Air quality hits a low

Air quality hits a low

Tribune News Service

Amritsar, November 15

The air quality index (AQI) reached the alarming levels of 377 on the night of Diwali in the city, which was worse than that on last Diwali. The city was among those cities of the state where the worst AQI levels were recorded.

A good development was noted as the peak hour noise pollution levels due to bursting of crackers were reduced to two hours. The average air pollution remained 311.06 micro gross per meter (ug/m cubic) particulate matter (PM) 10 and 199.61 PM2.5.

Abhishek Kumar, engineer, Customer Support Department, said both PM10 and PM2.5 were found to be in severe category. Ideally, PM10 should be around 100 and PM2.5 at 60. However, both of them were found to be hovering around the severe level.

Cracker ban: five cases registered

  • The state government’s orders regarding green Diwali and allowing use of firecrackers for two-hours (8 pm to 10 pm) went up in smoke as people kept bursting crackers till night. The police registered five cases against unknown persons for bursting crackers beyond 10 pm
  • Charanjit Singh Gumtala, a social worker, said: “People are not accustomed to rules. It takes a considerable time for a rule to be understood and honoured.” He stressed to hold a campaign to illustrate demerits of crackers. He said educational institutes and public places should be utilised to send across the message

These particles cause health problems mostly in the upper respiratory tract as these consist of smoke, dirt and dust from factories, farming, roads and other sources.

The particles smaller than 2.5 micrometers are called PM2.5 as these carry toxic organic compounds and heavy metals. They are made from automobile exhaust, burning garbage and landfill, smelting and processing of metals.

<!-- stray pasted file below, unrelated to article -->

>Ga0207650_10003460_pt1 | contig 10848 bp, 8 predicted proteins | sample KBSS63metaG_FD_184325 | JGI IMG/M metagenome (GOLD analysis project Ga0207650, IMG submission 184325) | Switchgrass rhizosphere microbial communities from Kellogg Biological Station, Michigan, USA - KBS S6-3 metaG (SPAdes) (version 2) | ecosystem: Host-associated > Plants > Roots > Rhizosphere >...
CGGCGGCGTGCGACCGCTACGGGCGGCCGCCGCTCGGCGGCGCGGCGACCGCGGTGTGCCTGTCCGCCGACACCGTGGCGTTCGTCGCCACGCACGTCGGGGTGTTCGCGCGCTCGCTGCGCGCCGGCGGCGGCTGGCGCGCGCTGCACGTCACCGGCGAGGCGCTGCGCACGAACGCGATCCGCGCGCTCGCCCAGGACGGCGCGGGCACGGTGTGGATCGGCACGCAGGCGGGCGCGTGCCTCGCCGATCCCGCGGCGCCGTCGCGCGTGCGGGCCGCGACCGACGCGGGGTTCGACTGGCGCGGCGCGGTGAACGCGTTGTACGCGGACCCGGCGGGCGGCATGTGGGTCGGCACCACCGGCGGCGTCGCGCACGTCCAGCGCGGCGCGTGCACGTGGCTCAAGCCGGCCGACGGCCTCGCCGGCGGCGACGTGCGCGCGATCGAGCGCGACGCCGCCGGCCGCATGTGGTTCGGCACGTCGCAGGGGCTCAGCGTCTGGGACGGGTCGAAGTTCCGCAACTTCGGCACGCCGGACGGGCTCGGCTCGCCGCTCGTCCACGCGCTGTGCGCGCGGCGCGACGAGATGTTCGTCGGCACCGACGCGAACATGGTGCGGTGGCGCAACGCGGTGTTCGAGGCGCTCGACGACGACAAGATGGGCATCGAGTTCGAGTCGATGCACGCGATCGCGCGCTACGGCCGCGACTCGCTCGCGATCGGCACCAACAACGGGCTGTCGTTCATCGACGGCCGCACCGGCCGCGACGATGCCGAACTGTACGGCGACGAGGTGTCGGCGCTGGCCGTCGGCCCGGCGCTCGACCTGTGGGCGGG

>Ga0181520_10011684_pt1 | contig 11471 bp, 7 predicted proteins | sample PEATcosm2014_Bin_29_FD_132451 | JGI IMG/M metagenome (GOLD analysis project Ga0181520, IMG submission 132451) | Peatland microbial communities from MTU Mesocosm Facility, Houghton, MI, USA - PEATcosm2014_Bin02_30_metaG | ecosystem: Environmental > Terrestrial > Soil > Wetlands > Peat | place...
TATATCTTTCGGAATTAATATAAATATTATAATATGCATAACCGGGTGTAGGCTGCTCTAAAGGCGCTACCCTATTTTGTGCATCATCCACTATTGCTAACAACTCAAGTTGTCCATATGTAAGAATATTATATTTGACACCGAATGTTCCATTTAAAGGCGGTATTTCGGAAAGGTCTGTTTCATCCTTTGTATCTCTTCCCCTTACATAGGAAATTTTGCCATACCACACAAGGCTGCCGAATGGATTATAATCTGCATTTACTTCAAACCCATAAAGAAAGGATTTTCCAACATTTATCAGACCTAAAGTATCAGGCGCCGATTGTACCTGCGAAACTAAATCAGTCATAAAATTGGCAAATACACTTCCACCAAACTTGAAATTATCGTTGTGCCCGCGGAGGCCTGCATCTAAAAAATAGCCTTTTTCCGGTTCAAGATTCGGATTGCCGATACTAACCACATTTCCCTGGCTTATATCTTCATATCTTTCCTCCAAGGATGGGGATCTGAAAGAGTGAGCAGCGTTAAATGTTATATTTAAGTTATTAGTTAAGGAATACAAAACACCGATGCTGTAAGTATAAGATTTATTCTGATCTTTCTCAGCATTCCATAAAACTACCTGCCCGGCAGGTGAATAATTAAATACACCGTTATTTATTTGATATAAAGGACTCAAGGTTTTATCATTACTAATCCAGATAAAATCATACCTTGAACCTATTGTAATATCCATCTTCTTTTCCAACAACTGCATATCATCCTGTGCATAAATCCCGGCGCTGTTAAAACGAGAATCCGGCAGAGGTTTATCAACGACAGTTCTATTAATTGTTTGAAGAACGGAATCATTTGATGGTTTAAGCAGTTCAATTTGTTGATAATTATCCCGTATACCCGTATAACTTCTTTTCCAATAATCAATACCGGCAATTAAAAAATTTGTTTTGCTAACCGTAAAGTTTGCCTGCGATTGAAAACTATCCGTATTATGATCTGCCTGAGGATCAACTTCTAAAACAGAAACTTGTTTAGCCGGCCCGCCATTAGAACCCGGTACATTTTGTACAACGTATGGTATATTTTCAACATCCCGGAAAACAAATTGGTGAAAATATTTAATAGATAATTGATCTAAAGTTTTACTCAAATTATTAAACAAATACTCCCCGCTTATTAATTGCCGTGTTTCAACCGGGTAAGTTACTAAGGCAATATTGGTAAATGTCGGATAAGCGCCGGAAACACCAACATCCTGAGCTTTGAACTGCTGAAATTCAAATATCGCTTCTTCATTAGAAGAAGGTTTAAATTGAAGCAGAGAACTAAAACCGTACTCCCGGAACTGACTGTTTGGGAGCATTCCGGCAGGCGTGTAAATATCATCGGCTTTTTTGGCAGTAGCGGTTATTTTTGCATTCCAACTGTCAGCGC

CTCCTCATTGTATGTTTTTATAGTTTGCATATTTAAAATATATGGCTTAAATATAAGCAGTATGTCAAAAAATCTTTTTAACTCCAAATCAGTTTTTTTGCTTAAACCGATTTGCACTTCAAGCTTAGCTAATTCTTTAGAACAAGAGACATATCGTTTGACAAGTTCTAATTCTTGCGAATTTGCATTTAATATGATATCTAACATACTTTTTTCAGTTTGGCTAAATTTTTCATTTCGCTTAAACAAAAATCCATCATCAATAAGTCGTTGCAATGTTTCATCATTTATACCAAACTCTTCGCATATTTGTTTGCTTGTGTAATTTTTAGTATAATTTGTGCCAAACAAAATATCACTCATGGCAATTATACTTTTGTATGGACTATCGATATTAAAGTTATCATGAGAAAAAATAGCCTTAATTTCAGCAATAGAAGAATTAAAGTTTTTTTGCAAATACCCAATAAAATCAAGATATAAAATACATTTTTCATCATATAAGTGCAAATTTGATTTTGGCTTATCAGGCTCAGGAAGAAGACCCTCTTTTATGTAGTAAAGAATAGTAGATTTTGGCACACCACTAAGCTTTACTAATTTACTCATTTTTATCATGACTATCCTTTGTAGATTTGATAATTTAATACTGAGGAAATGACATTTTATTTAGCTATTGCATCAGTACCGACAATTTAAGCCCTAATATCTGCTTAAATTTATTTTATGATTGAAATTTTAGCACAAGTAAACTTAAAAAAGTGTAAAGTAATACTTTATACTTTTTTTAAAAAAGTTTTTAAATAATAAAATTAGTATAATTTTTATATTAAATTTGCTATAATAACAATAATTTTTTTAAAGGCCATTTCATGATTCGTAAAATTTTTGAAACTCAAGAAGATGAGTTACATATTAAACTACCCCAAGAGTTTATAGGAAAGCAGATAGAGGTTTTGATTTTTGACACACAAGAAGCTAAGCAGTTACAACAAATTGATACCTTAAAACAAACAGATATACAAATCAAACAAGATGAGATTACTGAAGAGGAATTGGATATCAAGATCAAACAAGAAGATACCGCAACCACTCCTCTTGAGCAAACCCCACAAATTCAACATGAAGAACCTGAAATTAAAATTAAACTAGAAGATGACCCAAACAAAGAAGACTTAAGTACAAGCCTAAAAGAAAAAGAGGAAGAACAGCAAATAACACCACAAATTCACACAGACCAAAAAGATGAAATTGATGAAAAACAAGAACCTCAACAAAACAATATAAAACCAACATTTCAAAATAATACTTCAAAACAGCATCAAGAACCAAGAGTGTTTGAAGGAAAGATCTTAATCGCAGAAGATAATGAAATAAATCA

Punjab Pollution Control Board (PPCB) SDO Sukhdev Singh said the AQI deteriorated during the months of October and November every year. “The winter season and delay in rain create lead to accumulation of dust particles and smoke in the immediate environment.”

The AQI had gone down to 65 during the lockdown while it was found at 90 in September when all industrial, farming, traffic and other activities had reached at full throttle after unlocking of the lockdown.

The data was recorded from residential, commercial, near sensitive installations like hospitals and educational institutes, besides industrial.

Meanwhile, the average noise pollution level was detected 70 Leq db (A). It was certainly high from the daily noise level. Vinod Kumar, JE, PPCB, said a positive thing found was that the peak noise pollution hours saw a decline this Diwali. It was found between 8 pm and 10 pm which used to be between 8 pm and 11.30 pm earlier.

He attributed it to many people avoiding bursting firecrackers. High inflation and awareness campaigns held by the government and NGOs had also led to a decline in the sale of firecrackers.

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